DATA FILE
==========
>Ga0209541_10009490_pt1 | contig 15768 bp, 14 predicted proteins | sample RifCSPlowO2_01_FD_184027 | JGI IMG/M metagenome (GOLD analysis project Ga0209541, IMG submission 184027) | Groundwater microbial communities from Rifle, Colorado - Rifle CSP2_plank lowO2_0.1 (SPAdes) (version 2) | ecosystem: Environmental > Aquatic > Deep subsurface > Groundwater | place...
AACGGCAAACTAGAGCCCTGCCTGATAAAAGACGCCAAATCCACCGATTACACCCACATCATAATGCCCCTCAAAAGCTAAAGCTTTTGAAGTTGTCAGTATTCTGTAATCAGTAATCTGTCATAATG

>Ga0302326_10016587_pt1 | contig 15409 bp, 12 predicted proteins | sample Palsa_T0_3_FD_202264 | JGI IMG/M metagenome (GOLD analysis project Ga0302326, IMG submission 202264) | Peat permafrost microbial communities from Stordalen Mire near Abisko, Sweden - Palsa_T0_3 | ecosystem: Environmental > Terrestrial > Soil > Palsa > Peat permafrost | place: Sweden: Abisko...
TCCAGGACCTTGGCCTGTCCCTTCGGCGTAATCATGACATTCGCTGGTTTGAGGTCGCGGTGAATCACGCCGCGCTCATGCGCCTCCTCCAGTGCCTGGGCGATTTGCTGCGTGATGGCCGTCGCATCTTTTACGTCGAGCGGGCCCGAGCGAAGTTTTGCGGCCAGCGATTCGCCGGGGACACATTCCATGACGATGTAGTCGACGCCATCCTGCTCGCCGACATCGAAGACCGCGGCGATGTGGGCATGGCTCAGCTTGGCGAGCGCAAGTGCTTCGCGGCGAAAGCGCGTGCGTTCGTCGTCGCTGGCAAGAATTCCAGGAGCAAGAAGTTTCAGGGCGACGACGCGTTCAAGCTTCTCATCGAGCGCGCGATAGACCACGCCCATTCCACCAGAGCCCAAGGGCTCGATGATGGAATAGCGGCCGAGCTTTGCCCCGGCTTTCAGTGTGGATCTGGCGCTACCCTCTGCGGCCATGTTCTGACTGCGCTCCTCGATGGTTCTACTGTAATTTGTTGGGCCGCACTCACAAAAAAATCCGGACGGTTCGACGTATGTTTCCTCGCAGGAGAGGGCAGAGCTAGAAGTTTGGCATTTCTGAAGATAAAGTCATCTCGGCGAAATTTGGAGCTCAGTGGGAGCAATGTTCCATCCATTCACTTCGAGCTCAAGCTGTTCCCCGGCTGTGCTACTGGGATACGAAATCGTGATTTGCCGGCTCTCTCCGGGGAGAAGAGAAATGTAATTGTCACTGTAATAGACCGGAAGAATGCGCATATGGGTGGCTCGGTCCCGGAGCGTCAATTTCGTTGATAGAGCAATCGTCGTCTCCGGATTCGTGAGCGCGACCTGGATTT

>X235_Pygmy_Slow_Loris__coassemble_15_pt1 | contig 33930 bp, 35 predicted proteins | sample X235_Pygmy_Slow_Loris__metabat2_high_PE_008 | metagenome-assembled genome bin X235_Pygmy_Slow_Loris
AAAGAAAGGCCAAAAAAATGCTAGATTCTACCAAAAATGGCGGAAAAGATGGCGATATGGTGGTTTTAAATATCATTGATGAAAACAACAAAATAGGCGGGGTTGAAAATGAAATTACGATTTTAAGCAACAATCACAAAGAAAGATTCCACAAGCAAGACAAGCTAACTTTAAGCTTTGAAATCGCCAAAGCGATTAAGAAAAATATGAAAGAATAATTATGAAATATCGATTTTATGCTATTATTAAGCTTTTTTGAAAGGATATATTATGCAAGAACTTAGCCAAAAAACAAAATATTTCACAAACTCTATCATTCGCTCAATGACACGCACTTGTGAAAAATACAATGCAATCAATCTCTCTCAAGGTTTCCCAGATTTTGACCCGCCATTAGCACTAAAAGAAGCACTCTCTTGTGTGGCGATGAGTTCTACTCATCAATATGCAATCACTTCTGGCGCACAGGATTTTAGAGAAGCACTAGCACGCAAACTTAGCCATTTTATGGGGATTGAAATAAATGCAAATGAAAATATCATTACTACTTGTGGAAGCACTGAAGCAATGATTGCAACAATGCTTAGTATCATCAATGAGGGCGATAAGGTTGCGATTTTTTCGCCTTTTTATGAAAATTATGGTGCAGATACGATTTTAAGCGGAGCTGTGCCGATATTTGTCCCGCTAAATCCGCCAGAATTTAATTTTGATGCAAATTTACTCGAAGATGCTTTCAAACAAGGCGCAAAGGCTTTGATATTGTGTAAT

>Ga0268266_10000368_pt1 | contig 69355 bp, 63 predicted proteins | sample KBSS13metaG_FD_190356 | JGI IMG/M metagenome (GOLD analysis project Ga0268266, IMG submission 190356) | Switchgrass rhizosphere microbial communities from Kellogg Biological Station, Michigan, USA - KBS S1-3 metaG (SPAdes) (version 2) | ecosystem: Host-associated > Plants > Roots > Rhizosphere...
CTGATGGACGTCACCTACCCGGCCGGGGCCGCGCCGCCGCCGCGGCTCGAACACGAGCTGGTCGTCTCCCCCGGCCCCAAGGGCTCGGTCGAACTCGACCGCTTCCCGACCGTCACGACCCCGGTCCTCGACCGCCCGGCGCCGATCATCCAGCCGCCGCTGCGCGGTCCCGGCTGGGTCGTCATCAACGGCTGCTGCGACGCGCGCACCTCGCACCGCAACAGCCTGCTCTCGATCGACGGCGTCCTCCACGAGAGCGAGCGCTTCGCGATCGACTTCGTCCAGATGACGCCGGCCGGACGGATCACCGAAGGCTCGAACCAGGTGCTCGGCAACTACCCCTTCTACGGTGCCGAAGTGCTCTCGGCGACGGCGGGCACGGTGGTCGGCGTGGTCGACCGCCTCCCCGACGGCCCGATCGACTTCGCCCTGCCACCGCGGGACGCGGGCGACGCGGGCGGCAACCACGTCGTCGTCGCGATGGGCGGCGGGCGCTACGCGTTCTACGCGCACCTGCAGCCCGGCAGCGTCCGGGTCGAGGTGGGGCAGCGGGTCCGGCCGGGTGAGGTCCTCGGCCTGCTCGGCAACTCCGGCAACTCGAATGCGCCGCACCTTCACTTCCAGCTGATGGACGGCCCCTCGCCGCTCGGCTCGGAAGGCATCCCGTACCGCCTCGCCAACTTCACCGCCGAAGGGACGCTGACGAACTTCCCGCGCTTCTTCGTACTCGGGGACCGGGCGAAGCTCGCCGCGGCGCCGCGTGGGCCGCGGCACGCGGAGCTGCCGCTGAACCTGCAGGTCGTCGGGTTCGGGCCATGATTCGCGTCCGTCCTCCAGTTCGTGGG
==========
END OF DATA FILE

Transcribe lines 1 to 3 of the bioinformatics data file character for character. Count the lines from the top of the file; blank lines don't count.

>Ga0209541_10009490_pt1 | contig 15768 bp, 14 predicted proteins | sample RifCSPlowO2_01_FD_184027 | JGI IMG/M metagenome (GOLD analysis project Ga0209541, IMG submission 184027) | Groundwater microbial communities from Rifle, Colorado - Rifle CSP2_plank lowO2_0.1 (SPAdes) (version 2) | ecosystem: Environmental > Aquatic > Deep subsurface > Groundwater | place...
AACGGCAAACTAGAGCCCTGCCTGATAAAAGACGCCAAATCCACCGATTACACCCACATCATAATGCCCCTCAAAAGCTAAAGCTTTTGAAGTTGTCAGTATTCTGTAATCAGTAATCTGTCATAATG

>Ga0302326_10016587_pt1 | contig 15409 bp, 12 predicted proteins | sample Palsa_T0_3_FD_202264 | JGI IMG/M metagenome (GOLD analysis project Ga0302326, IMG submission 202264) | Peat permafrost microbial communities from Stordalen Mire near Abisko, Sweden - Palsa_T0_3 | ecosystem: Environmental > Terrestrial > Soil > Palsa > Peat permafrost | place: Sweden: Abisko...